By the time Moodring arrived on June 22, 2003, Mýa already established herself as a household name. The triple threat teamed up with Lil' Kim, Pink, and Christina Aguilera for an epic remake of "Lady Marmalade," which took home a Grammy Award for Best Pop Collaboration in 2002. That same year, the Washington DC native co-starred in the Broadway musical Chicago.

Mýa's debut and sophomore albums, Mýa and Fear of Flying, sold nearly 3 million units combined, but the "Movin' On" singer set out to prove her maturity as an artist with Moodring. This time around, Mýa co-wrote and co-produced the majority of the album's tracks. "I took control. It wasn't about being a stubborn artist," she told Billboard. "It was just something that I started on my own by calling up people and gathering musicians together."

Debuting at No. 3 on the Top Billboard 200 album charts, the 16-track LP boasts the highest first-week sales (113,000 units) of Mýa's career, which spans two decades. Moodring also marked the singer's final studio project before parting ways with Interscope Records in 2005 and making the transition from major label artist to Miss Independent two years later.

Moodring encompasses pop, R&B, hip-hop, reggae, and techno, making it one of the most ambitious and well-rounded projects of 2003. With the smash hit "My Love Is Like...Wo," Mýa pushed the envelope and evolved into her own as an entertainer.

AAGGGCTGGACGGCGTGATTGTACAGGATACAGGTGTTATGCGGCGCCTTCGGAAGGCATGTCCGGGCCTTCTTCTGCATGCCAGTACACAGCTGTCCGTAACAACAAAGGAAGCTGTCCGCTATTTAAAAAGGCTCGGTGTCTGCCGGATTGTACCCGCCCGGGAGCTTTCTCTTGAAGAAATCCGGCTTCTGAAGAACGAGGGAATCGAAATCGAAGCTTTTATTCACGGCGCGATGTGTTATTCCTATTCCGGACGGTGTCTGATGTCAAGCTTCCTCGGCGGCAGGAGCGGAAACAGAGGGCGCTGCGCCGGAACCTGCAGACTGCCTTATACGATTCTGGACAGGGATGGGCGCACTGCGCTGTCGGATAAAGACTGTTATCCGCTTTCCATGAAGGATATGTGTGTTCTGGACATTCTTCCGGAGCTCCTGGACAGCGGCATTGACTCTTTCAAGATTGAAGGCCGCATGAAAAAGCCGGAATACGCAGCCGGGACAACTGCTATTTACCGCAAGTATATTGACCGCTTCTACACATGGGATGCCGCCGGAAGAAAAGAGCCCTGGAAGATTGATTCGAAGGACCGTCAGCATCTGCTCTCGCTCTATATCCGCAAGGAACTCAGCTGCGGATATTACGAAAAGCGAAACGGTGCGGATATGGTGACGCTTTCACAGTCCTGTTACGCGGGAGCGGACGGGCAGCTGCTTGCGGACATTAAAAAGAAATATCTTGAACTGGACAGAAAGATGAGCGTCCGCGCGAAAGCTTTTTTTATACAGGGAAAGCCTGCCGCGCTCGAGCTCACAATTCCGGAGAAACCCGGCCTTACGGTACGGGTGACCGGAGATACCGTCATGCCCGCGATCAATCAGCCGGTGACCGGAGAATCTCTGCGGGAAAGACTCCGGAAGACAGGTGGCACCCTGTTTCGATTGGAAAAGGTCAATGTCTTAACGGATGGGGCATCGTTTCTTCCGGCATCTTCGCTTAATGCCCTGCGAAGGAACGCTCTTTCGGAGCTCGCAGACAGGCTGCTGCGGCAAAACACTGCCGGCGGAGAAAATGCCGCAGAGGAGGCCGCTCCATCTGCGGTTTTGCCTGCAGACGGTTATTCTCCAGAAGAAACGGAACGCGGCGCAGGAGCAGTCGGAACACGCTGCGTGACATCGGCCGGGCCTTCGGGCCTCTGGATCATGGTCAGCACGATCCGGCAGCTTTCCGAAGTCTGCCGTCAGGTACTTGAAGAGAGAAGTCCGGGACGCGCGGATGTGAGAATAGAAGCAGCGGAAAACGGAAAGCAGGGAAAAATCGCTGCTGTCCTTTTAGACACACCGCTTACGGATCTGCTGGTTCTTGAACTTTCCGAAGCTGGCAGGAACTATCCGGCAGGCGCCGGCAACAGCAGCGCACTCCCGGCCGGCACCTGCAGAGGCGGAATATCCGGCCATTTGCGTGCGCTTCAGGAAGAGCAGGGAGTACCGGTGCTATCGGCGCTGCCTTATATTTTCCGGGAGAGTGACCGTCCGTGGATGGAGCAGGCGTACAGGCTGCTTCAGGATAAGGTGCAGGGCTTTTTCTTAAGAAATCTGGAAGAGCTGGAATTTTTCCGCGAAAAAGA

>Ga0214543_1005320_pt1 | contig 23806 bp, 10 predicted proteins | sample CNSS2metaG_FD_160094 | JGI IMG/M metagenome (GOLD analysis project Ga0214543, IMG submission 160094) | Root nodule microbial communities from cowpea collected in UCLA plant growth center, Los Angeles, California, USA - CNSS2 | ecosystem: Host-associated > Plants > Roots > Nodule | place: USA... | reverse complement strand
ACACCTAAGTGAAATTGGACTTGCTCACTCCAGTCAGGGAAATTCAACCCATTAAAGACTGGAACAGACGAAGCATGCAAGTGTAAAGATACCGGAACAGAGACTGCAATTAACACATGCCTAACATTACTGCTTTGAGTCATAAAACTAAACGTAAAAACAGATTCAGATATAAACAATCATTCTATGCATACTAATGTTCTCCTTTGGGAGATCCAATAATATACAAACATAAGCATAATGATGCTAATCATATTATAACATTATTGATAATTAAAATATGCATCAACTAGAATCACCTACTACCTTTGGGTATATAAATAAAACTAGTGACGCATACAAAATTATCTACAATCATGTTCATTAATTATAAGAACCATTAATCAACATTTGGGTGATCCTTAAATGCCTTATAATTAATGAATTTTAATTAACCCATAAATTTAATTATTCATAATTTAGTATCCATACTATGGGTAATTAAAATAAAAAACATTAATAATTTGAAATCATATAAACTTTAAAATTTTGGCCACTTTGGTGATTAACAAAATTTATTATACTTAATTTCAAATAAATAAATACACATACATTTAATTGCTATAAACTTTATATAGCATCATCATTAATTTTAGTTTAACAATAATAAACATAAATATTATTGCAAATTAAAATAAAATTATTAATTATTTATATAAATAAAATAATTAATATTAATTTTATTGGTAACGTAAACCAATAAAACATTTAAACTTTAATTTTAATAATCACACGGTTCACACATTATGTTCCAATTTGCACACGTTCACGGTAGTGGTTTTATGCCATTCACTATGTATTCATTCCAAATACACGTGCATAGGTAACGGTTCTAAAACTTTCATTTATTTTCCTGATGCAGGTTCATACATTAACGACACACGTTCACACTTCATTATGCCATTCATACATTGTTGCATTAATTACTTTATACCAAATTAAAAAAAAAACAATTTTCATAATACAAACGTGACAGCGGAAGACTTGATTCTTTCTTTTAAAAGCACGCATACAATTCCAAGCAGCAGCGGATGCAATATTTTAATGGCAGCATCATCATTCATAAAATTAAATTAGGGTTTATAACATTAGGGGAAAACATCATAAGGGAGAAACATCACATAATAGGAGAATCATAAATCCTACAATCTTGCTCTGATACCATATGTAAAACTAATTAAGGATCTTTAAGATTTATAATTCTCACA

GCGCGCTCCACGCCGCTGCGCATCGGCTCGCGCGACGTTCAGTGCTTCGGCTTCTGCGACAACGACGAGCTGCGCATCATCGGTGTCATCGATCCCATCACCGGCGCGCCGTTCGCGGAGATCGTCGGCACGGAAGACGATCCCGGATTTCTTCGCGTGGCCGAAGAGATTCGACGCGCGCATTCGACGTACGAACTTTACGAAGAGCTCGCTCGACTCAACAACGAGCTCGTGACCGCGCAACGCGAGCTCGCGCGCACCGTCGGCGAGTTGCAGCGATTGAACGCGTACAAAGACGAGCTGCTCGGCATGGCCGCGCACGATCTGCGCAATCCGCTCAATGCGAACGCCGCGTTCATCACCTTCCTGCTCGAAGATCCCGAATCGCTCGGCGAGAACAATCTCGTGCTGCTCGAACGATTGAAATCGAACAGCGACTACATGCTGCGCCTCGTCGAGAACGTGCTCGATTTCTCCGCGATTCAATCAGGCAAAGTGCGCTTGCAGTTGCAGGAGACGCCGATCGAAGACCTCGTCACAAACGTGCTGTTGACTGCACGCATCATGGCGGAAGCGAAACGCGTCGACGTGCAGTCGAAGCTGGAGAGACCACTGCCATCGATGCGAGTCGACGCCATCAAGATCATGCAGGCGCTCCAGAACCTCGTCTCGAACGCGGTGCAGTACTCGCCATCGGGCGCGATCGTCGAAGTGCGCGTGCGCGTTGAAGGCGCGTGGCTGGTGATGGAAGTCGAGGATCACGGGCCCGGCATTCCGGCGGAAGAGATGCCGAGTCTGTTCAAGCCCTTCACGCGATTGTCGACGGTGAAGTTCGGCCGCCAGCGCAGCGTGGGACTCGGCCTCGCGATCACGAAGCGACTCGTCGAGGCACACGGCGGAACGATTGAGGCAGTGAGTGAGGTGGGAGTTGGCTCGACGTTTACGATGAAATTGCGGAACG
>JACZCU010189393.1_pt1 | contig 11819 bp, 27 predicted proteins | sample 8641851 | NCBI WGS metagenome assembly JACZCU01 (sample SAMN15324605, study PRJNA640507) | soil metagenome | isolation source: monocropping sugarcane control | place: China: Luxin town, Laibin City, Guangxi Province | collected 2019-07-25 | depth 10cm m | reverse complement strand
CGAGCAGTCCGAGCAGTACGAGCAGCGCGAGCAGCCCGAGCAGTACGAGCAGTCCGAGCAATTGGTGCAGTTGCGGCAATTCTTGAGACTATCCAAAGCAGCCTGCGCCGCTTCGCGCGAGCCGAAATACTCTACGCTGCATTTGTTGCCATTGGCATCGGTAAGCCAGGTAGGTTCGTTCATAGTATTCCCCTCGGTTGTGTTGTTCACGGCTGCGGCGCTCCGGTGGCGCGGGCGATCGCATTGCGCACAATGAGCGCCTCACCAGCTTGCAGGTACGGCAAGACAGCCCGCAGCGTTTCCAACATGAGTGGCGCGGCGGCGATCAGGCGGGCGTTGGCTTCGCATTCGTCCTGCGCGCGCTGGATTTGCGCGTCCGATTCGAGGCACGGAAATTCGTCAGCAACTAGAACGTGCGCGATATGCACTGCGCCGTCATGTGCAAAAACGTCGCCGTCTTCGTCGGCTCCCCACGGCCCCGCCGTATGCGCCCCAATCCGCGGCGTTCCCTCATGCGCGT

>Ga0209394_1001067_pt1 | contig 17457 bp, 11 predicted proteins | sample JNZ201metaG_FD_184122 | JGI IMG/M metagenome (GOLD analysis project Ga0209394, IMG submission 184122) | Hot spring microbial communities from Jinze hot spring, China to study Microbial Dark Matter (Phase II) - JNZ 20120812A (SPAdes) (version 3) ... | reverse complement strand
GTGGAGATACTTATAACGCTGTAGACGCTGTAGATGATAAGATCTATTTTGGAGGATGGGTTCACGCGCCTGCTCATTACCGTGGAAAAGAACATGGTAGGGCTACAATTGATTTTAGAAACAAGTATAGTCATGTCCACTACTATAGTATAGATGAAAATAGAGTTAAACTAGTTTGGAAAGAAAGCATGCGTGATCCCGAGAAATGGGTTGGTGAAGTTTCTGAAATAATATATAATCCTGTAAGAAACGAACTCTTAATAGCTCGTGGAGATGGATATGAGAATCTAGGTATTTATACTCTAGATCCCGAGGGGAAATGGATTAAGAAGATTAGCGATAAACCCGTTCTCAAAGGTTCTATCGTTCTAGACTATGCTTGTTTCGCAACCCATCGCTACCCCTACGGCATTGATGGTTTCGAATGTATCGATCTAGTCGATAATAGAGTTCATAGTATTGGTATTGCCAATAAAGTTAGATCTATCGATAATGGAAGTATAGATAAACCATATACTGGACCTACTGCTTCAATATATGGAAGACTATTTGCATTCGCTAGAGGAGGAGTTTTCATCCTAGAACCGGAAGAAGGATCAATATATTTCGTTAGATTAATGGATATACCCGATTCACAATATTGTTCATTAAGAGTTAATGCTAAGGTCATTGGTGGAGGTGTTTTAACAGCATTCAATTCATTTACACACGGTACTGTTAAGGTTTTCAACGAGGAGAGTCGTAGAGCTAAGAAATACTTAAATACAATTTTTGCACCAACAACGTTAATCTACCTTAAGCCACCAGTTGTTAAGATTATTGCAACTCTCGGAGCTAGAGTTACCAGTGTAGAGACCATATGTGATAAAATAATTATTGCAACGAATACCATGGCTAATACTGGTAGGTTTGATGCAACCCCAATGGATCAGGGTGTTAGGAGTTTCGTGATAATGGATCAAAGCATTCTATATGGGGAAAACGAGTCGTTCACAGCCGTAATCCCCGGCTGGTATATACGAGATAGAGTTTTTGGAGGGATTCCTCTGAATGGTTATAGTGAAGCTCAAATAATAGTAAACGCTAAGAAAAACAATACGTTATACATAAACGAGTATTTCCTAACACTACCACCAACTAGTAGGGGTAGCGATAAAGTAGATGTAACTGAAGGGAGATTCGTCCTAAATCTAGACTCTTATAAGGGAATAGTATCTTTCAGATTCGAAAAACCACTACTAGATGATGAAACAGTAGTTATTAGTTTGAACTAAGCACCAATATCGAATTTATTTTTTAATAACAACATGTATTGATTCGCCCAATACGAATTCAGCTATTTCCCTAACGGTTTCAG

In celebration of Moodring's 15th anniversary, we're revisiting this underrated gem and suggesting what tracks to listen to based on the actual colors of a mood ring.

Check it out below.

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Dimitrios Kambouris, WireImage

Orange: Adventurous, feisty, devilish

Mýa’s sass and confidence are impossible to ignore on the boastful “My Love Is Like…Wo,” inspiring even the timidest woman to unlock their inner pimpstress. Meanwhile, “Sophisticated Lady” takes it a step further. Backed by a funky Rick James sample (“Cold Blooded”), the lyrics are likely to raise some eyebrows, e.g., “Throw it on the table/ Show me what I paid for … Can you reach my navel?”

Switching gears, the siren’s mischievous side takes over “Hurry Up” as she searches for random excuses to call it quits with her man so that she can get things poppin' with the dude she's secretly lusting after. Feeling catty? Buried 13 tracks deep, the techno-infused “Whatever Bitch” is “strictly for the drag queens,” according to Mýa. Three words: You better werk!


Michael Tullberg/Getty Images

Violet: Love-struck, passionate, romantic

It only takes a minute to fall head over heels with the romantic, carefree vibes and sublime arrangements on “Fallen,” which continues to age like fine wine. Skipping ahead a few tracks, “No Sleep Tonight” and “Anatomy 1On1” are quintessential R&B slow jams. Making love ‘til the break of dawn? That’s the deal here. Risqué lyrics, e.g., “You found a position that turns me on,” are a far cry from Mýa’s innocent school-girl image (e.g., "Take Me There" from The Rugrats Movie) when we first met her in 1998. “You,” on the other hand, goes beyond sex and captures the beginning stages of falling in love.